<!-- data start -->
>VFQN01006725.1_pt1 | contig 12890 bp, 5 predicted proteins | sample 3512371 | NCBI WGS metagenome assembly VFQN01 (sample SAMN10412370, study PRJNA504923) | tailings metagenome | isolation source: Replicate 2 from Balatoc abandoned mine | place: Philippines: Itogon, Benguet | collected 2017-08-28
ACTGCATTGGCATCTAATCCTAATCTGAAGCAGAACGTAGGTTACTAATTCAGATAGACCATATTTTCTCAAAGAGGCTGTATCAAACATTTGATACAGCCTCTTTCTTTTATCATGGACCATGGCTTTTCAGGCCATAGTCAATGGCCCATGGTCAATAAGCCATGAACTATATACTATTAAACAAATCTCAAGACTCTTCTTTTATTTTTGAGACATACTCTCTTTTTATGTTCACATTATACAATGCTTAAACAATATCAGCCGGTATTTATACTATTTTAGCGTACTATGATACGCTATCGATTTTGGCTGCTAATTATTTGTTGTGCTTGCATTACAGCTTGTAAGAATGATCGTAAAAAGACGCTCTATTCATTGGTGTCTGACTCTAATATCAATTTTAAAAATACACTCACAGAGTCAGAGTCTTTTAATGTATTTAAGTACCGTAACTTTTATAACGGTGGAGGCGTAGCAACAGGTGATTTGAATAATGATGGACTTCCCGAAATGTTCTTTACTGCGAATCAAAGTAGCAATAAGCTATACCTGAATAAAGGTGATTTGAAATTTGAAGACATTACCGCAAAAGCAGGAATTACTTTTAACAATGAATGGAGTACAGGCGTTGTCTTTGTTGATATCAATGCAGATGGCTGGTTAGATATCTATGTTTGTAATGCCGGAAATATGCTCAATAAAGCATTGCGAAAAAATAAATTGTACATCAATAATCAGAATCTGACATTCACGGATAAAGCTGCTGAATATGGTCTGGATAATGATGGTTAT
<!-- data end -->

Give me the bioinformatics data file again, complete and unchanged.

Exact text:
>VFQN01006725.1_pt1 | contig 12890 bp, 5 predicted proteins | sample 3512371 | NCBI WGS metagenome assembly VFQN01 (sample SAMN10412370, study PRJNA504923) | tailings metagenome | isolation source: Replicate 2 from Balatoc abandoned mine | place: Philippines: Itogon, Benguet | collected 2017-08-28
ACTGCATTGGCATCTAATCCTAATCTGAAGCAGAACGTAGGTTACTAATTCAGATAGACCATATTTTCTCAAAGAGGCTGTATCAAACATTTGATACAGCCTCTTTCTTTTATCATGGACCATGGCTTTTCAGGCCATAGTCAATGGCCCATGGTCAATAAGCCATGAACTATATACTATTAAACAAATCTCAAGACTCTTCTTTTATTTTTGAGACATACTCTCTTTTTATGTTCACATTATACAATGCTTAAACAATATCAGCCGGTATTTATACTATTTTAGCGTACTATGATACGCTATCGATTTTGGCTGCTAATTATTTGTTGTGCTTGCATTACAGCTTGTAAGAATGATCGTAAAAAGACGCTCTATTCATTGGTGTCTGACTCTAATATCAATTTTAAAAATACACTCACAGAGTCAGAGTCTTTTAATGTATTTAAGTACCGTAACTTTTATAACGGTGGAGGCGTAGCAACAGGTGATTTGAATAATGATGGACTTCCCGAAATGTTCTTTACTGCGAATCAAAGTAGCAATAAGCTATACCTGAATAAAGGTGATTTGAAATTTGAAGACATTACCGCAAAAGCAGGAATTACTTTTAACAATGAATGGAGTACAGGCGTTGTCTTTGTTGATATCAATGCAGATGGCTGGTTAGATATCTATGTTTGTAATGCCGGAAATATGCTCAATAAAGCATTGCGAAAAAATAAATTGTACATCAATAATCAGAATCTGACATTCACGGATAAAGCTGCTGAATATGGTCTGGATAATGATGGTTAT